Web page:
I've long been an admirer of Israeli filmmakers. They have an ability to touch the heart of an issue without melodrama and without finger pointing. So, when Friedman writes about a film, "Precious Life," he got my curiosity up.
The film is a documentary about Israeli medical efforts to save the life of a young Palestinian child from Gaza. From there, the story gets more interesting and I want you to read Friedman's column to get the gist of the movie.
I have been to Israeli hospitals. And I have seen first hand that they treat all patients-- Jews, Arabs, Christians, Muslims, Druze and all others-- with equanimity and first rate medical care. It's a far cry from medical treatment in other Middle Eastern countries. All that Friedman writes about medical care is true.
What disturbs Friedman today is the lack of constructive criticism when speaking of Israel and he raises one key point-- everyone there is open to it.
But there are two kinds of criticism. Constructive criticism starts by making clear: “I know what world you are living in.” I know the Middle East is a place where Sunnis massacre Shiites in Iraq, Iran kills its own voters, Syria allegedly kills the prime minister next door, Turkey hammers the Kurds, and Hamas engages in indiscriminate shelling and refuses to recognize Israel. I know all of that. But Israel’s behavior, at times, only makes matters worse — for Palestinians and Israelis. If you convey to Israelis that you understand the world they’re living in, and then criticize, they’ll listen.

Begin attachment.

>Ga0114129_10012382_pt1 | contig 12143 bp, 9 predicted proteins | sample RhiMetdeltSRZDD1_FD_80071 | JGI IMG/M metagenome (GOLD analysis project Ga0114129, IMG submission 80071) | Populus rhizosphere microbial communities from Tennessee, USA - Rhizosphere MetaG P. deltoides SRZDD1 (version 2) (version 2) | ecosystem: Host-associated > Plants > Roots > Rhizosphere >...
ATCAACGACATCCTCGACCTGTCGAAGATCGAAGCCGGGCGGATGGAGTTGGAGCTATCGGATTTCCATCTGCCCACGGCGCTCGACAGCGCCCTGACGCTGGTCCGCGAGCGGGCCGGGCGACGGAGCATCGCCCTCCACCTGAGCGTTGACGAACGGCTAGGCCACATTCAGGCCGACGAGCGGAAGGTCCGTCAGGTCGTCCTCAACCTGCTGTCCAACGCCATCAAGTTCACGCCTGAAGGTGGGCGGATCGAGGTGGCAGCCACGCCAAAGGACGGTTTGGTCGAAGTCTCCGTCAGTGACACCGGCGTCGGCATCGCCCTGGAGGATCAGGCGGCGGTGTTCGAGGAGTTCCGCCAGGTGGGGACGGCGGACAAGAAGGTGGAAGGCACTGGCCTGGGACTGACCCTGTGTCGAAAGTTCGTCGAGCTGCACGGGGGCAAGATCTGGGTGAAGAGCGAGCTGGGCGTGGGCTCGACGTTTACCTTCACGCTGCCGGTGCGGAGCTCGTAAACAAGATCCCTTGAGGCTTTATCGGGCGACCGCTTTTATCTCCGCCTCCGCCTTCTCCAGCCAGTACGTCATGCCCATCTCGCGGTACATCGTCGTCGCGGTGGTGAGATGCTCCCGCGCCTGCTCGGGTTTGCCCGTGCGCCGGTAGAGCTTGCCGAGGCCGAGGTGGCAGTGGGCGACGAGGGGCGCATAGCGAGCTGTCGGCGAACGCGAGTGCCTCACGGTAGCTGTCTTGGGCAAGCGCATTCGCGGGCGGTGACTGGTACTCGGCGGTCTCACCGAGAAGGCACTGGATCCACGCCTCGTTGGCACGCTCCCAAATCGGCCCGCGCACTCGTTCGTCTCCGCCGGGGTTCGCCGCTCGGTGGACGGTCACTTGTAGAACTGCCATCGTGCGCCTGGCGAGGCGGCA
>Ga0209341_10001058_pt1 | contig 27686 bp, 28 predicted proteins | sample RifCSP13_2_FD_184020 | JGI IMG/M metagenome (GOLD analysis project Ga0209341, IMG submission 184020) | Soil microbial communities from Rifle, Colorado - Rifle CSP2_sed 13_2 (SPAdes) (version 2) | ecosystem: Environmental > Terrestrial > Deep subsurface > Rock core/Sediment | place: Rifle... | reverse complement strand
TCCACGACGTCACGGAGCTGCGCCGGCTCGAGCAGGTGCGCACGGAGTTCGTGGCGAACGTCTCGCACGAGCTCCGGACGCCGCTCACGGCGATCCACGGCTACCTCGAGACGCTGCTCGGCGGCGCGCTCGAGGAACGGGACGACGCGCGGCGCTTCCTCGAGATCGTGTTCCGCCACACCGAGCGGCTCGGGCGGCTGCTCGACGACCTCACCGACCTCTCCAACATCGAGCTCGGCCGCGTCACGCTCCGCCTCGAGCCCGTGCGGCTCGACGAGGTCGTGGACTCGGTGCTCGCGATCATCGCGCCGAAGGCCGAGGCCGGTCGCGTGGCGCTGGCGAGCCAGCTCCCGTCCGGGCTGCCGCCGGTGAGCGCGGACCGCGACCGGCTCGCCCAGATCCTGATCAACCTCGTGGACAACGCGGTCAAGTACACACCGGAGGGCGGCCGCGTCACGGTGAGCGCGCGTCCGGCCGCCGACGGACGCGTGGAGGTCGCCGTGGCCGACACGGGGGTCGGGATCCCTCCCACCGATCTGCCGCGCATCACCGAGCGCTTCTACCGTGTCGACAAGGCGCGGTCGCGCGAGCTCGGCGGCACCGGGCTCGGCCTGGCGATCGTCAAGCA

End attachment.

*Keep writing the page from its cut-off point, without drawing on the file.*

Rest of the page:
As Friedman explains,
Destructive criticism closes Israeli ears. It says to Israelis: There is no context that could explain your behavior, and your wrongs are so uniquely wrong that they overshadow all others. Destructive critics dismiss Gaza as an Israeli prison, without ever mentioning that had Hamas decided — after Israel unilaterally left Gaza — to turn it into Dubai rather than Tehran, Israel would have behaved differently, too. Destructive criticism only empowers the most destructive elements in Israel to argue that nothing Israel does matters, so why change?
How about everybody take a deep breath, pop a copy of “Precious Life” into your DVD players, watch this documentary about the real Middle East, and if you still want to be a critic (as I do), be a constructive one. A lot more Israelis and Palestinians will listen to you.